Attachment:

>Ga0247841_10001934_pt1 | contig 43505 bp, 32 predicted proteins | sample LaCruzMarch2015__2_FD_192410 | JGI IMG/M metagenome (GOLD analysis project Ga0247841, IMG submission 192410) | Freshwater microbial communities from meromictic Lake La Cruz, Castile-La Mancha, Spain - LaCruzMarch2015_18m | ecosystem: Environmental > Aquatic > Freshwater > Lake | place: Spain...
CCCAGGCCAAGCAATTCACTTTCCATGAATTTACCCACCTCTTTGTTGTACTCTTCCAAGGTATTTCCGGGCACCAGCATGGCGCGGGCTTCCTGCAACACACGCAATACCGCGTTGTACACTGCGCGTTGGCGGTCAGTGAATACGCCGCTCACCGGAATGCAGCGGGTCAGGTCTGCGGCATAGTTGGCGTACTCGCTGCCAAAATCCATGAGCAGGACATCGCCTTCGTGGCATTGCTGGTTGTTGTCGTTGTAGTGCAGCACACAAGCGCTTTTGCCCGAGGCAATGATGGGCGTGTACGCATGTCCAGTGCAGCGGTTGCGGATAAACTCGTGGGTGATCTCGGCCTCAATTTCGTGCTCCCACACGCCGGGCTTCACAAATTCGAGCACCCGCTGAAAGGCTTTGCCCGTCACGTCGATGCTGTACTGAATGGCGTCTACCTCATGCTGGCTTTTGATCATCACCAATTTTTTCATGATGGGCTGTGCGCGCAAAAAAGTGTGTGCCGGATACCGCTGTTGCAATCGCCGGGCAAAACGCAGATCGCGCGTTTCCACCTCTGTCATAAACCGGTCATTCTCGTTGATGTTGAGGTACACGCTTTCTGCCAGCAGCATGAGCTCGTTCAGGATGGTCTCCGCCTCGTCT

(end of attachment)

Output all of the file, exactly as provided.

>Ga0247841_10001934_pt1 | contig 43505 bp, 32 predicted proteins | sample LaCruzMarch2015__2_FD_192410 | JGI IMG/M metagenome (GOLD analysis project Ga0247841, IMG submission 192410) | Freshwater microbial communities from meromictic Lake La Cruz, Castile-La Mancha, Spain - LaCruzMarch2015_18m | ecosystem: Environmental > Aquatic > Freshwater > Lake | place: Spain...
CCCAGGCCAAGCAATTCACTTTCCATGAATTTACCCACCTCTTTGTTGTACTCTTCCAAGGTATTTCCGGGCACCAGCATGGCGCGGGCTTCCTGCAACACACGCAATACCGCGTTGTACACTGCGCGTTGGCGGTCAGTGAATACGCCGCTCACCGGAATGCAGCGGGTCAGGTCTGCGGCATAGTTGGCGTACTCGCTGCCAAAATCCATGAGCAGGACATCGCCTTCGTGGCATTGCTGGTTGTTGTCGTTGTAGTGCAGCACACAAGCGCTTTTGCCCGAGGCAATGATGGGCGTGTACGCATGTCCAGTGCAGCGGTTGCGGATAAACTCGTGGGTGATCTCGGCCTCAATTTCGTGCTCCCACACGCCGGGCTTCACAAATTCGAGCACCCGCTGAAAGGCTTTGCCCGTCACGTCGATGCTGTACTGAATGGCGTCTACCTCATGCTGGCTTTTGATCATCACCAATTTTTTCATGATGGGCTGTGCGCGCAAAAAAGTGTGTGCCGGATACCGCTGTTGCAATCGCCGGGCAAAACGCAGATCGCGCGTTTCCACCTCTGTCATAAACCGGTCATTCTCGTTGATGTTGAGGTACACGCTTTCTGCCAGCAGCATGAGCTCGTTCAGGATGGTCTCCGCCTCGTCT